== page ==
This issue also really reminds how incredible Trinary’s powers are. They’re ridiculously far-reaching and, so far, don’t seem to have any rules beyond ‘she can make any piece of technology do anything it could conceivably do.’ I’m interested to see how she develops, because her failing powers this issue make for some of the best moments, while her successes illustrate how she can be actually dangerous to the tension of the book.

There’s also one moment where Nightcrawler teleports through the floor, which upsets the pedant in me, but can be explained in several ways if you don’t just want to be grumpy for its own sake.

The art is strong, if hardly singular. Carmen Carnero offers a handsome sampling of the modern Marvel house style. It’s a familiar aesthetic that seems to reach out for the twenty-first century superhero story, full of reinventions, grounded over gritty atmosphere, and big event books. Luckily, Carnero seems to be aiming for this book to feel like an event.

This book is filled to the brim with big action and Carnero delivers page after page of forceful layouts and cinematic splendor. The shadows are rather heavy at times for my taste, but it’s precisely that tension and weight that Carnero seems to be going for. If so, she succeeds. The motion and impact of each panel help to sell the stakes of this book and help put a little awe back into the familiar aesthetic.

Interior art by Carmen Carnero and Rain Beredo

Best of all, it’s not limited to the action. The momentum and purpose of small character moments comes through clearly as well. Not to mention that Carnero draws a stunning Nightcrawler.

Unfortunately the pacing of the book is hurt by the sheer scope of the images. The script already felt a bit harried but throwing in the kind of widescreen thrills that this issue features proves a double-edged sword, giving the book some grandeur but making it feel like an even quicker read.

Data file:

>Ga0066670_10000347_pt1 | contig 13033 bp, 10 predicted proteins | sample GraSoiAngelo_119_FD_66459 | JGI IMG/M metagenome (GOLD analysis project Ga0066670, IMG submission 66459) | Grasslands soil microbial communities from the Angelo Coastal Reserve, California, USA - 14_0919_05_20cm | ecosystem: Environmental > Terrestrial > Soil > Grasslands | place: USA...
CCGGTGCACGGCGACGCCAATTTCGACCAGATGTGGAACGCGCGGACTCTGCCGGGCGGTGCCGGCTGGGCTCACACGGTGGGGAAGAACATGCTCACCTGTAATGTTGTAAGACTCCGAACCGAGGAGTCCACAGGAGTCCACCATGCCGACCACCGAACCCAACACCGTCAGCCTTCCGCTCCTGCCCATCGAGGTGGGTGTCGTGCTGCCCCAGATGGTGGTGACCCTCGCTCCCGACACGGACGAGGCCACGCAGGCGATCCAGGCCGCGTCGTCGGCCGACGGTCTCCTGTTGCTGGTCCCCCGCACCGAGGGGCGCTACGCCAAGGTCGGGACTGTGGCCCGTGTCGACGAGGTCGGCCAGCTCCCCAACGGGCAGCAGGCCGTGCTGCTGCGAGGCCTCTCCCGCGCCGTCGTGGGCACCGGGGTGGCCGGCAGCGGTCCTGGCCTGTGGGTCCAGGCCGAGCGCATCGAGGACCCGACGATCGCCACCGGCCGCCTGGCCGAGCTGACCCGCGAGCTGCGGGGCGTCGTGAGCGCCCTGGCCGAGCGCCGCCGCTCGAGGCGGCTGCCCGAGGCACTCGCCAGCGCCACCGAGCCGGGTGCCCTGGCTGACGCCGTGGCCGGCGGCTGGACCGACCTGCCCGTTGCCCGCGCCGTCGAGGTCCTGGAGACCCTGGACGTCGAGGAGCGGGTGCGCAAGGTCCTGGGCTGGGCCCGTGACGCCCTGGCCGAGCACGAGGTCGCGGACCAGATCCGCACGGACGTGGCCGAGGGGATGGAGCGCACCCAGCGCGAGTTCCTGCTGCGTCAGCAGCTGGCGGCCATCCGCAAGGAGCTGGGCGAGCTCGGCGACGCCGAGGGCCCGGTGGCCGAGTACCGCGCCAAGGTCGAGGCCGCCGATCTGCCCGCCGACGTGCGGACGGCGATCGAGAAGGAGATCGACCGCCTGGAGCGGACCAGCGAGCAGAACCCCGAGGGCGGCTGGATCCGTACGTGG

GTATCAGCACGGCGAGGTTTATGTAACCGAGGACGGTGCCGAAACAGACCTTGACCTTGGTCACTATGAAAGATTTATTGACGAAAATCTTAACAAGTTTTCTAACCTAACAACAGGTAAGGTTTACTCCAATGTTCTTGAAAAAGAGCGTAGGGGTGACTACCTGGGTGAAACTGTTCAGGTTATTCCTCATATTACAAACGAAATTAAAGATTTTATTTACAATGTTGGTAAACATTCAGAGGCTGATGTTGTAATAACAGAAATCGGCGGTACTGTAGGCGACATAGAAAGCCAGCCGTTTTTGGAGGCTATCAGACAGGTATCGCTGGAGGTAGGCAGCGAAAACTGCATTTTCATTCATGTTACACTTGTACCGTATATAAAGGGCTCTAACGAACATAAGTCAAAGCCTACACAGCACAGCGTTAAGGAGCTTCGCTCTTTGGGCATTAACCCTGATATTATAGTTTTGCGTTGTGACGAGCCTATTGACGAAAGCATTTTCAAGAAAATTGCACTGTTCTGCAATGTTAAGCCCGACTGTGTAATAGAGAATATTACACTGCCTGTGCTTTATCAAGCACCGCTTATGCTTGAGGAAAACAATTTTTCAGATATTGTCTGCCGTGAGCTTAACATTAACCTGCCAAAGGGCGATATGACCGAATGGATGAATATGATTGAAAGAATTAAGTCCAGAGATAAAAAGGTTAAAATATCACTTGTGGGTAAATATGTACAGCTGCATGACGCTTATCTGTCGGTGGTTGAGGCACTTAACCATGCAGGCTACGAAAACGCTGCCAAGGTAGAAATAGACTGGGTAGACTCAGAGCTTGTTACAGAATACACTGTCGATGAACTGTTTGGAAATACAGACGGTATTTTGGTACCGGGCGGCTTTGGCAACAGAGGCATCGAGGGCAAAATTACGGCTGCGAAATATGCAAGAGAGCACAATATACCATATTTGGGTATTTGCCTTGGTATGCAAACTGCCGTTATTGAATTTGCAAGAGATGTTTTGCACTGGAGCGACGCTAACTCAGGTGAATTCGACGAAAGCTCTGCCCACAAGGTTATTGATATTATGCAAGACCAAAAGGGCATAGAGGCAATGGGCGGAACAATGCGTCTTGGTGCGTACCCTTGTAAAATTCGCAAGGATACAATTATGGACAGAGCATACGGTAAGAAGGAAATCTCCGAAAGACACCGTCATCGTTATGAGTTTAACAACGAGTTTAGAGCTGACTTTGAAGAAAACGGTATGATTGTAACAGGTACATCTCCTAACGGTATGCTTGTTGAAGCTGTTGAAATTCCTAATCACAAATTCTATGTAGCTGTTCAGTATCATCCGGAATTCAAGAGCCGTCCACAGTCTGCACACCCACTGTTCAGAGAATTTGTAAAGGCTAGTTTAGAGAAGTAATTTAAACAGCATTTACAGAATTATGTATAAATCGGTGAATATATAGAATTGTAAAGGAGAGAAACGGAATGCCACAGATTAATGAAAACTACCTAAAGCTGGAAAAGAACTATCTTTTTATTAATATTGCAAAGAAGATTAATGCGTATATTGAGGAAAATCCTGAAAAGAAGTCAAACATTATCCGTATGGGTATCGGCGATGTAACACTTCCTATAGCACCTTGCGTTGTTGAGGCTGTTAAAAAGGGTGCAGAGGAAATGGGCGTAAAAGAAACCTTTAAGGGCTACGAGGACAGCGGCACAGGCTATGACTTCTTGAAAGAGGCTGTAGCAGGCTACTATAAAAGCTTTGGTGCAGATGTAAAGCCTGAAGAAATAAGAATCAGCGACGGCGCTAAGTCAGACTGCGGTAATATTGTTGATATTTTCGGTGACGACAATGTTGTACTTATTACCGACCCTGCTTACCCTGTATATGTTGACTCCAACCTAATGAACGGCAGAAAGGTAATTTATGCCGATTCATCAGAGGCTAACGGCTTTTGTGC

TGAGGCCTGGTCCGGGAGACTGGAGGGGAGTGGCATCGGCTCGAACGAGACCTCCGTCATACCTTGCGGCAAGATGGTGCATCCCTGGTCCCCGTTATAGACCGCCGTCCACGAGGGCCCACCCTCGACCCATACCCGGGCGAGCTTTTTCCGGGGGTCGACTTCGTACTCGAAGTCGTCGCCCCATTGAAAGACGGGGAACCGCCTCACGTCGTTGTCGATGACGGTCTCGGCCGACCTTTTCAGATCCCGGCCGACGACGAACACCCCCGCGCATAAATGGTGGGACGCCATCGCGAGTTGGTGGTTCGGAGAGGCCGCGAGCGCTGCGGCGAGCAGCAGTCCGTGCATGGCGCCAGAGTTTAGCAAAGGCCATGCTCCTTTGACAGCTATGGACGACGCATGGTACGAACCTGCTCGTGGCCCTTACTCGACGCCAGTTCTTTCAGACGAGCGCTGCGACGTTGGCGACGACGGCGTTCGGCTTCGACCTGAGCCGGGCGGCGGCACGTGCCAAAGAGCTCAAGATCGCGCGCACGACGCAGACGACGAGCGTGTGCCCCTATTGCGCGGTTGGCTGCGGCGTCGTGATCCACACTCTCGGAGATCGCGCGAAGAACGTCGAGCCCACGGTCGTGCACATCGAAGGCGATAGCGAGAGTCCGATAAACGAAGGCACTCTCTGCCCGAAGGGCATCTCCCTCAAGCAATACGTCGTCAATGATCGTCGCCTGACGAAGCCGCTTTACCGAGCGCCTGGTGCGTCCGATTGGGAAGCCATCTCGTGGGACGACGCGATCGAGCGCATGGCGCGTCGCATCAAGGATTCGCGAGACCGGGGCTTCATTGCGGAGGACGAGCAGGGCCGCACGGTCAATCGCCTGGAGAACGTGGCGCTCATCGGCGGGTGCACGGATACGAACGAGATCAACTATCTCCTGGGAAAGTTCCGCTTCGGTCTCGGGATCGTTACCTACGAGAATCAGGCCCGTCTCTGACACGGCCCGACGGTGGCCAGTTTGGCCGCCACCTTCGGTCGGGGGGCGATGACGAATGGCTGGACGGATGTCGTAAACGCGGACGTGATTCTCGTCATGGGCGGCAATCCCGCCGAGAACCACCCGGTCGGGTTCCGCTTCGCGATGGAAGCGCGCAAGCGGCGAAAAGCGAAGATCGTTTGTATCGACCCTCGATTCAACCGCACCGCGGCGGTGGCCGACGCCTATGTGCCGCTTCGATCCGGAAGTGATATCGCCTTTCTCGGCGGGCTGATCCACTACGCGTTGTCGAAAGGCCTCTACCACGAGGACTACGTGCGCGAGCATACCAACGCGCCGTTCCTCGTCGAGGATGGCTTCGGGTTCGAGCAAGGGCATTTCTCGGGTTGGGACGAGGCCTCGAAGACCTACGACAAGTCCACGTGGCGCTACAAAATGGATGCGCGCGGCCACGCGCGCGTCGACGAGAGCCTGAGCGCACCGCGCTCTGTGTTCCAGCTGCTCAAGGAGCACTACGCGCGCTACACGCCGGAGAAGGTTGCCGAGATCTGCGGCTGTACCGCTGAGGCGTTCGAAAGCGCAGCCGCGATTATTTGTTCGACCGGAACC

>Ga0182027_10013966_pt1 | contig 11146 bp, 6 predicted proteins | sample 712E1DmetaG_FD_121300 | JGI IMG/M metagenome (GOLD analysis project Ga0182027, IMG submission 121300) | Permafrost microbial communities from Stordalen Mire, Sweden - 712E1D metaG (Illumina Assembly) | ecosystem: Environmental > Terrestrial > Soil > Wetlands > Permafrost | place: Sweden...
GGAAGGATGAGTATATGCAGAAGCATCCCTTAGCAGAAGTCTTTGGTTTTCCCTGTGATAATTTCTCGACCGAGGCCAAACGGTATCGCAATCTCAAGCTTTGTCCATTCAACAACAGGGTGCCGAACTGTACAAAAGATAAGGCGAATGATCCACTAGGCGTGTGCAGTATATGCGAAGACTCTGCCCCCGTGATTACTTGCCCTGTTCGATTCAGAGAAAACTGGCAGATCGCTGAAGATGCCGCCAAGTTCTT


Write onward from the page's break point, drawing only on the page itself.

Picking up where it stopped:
Carnero finds an able supporter in Rain Beredo. Beredo’s anchors the book around a handful of stunning colors. Pretty much anything to do with Nightcrawler, Trinary, or Teen Abomination has a vivid and iconic shade to it. That said, the colors share many of the problems I mentioned about the art. How much each contributed is impossible to say, but you can feel both artists being pulled towards that unoriginal house style and, given their strongest moments, one can’t help but feel that they both had something more interesting to offer.

Regardless of what could have been, the combination of Carnero’s inks and Beredo’s colors often push the book towards something grounded when the issue’s best moments are about how beautiful it is to soar. The simplicity of Carnero’s pencils is lost at times, while at others the crucial blast of color puts life into the lines. Beredo shines in his best moments but the general vibe of the comics feels a bit too dreary.

The first arc of X-Men: Red comes to an end that is almost perfect on paper, but is plagued by numerous minor awkwardnesses. The pacing and lack of wonder in much of the coloring feel like the biggest problems, nudging this book a little closer to the generic mainstream and farther from the rebirth of hopeful comics heroism that it sought to be. There are rounded edges that could have benefitted from some more bite and depth. Nevertheless Taylor and co. deliver big action and classic heart that tap a relatable core: that tiredness of settling, the desire be big damn heroes again. The art amplifies everything, the good and the bad, but its best moments are stunning and the impact is undeniable. It’s not perfect, but if you’re not at least kind of excited for this series after X-Men: Red #7, you haven’t been paying attention.

Interior art by Carmen Carnero and Rain Beredo

X-Men: Red #7 is currently available in comic shops from Marvel Comics.